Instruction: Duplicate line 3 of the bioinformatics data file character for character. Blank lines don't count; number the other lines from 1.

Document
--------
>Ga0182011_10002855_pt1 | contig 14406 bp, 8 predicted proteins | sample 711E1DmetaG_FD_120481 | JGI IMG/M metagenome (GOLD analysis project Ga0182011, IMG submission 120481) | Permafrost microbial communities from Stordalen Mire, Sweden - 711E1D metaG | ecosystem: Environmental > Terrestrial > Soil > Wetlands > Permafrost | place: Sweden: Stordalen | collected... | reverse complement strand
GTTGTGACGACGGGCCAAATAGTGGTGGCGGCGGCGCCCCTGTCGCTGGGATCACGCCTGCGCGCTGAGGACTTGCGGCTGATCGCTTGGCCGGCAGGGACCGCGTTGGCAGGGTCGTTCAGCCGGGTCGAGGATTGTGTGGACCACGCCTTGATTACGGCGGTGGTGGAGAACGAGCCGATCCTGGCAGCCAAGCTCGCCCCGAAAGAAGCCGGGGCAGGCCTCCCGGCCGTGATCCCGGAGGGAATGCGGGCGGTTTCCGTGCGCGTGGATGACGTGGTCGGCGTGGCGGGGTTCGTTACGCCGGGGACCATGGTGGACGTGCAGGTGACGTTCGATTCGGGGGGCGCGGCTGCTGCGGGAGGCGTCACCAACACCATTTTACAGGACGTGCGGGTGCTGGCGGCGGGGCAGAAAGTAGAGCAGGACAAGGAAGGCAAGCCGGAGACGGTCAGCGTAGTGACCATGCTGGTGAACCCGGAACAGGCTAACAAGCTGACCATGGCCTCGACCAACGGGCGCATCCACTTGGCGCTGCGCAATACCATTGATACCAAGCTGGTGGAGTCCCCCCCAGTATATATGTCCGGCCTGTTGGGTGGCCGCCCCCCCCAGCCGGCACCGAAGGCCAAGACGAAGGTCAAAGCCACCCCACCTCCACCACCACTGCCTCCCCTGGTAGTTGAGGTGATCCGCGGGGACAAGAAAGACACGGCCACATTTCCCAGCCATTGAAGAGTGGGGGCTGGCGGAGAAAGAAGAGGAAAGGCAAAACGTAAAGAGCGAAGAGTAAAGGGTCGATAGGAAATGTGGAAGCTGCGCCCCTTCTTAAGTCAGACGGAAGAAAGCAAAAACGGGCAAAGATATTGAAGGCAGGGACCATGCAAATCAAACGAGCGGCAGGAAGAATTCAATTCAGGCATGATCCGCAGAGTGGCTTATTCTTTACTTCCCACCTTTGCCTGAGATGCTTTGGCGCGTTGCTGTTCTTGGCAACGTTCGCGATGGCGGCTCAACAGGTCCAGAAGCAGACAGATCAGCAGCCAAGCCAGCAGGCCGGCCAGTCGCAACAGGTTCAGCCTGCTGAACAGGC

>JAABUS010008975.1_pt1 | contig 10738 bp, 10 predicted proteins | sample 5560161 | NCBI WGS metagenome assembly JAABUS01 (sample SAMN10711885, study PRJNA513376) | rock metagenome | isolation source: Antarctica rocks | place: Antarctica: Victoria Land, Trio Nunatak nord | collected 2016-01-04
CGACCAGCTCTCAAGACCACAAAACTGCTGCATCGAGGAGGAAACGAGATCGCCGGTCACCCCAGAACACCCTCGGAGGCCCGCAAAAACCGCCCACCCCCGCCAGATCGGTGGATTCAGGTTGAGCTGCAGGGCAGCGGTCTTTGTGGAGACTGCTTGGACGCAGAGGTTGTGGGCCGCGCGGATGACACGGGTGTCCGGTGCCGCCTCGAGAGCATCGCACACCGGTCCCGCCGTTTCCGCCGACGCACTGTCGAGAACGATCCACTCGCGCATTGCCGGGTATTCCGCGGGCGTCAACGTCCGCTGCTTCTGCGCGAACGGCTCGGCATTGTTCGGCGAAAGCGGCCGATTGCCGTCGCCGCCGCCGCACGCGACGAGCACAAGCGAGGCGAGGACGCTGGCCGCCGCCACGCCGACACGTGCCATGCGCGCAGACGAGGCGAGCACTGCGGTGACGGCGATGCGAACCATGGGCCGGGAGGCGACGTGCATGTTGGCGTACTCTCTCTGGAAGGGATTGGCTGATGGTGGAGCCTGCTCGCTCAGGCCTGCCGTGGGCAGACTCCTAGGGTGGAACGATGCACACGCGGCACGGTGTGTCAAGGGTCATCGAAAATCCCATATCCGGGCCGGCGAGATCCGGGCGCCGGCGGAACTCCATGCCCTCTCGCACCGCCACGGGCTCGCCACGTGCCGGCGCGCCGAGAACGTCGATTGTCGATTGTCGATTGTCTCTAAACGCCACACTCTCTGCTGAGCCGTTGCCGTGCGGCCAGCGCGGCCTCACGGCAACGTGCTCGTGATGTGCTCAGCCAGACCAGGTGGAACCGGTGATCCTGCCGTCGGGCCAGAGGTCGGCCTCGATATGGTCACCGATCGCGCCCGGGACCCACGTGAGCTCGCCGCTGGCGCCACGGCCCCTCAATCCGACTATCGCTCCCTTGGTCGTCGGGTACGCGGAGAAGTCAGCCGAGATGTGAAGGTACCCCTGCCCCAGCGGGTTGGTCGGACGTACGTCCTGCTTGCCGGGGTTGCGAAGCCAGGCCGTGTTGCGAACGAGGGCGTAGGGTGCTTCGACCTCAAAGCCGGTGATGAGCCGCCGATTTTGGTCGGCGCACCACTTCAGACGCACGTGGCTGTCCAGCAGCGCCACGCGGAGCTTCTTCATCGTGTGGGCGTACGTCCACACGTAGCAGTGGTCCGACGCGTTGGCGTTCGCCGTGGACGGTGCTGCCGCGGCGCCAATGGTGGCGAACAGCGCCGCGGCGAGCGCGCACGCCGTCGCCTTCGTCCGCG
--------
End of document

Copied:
>JAABUS010008975.1_pt1 | contig 10738 bp, 10 predicted proteins | sample 5560161 | NCBI WGS metagenome assembly JAABUS01 (sample SAMN10711885, study PRJNA513376) | rock metagenome | isolation source: Antarctica rocks | place: Antarctica: Victoria Land, Trio Nunatak nord | collected 2016-01-04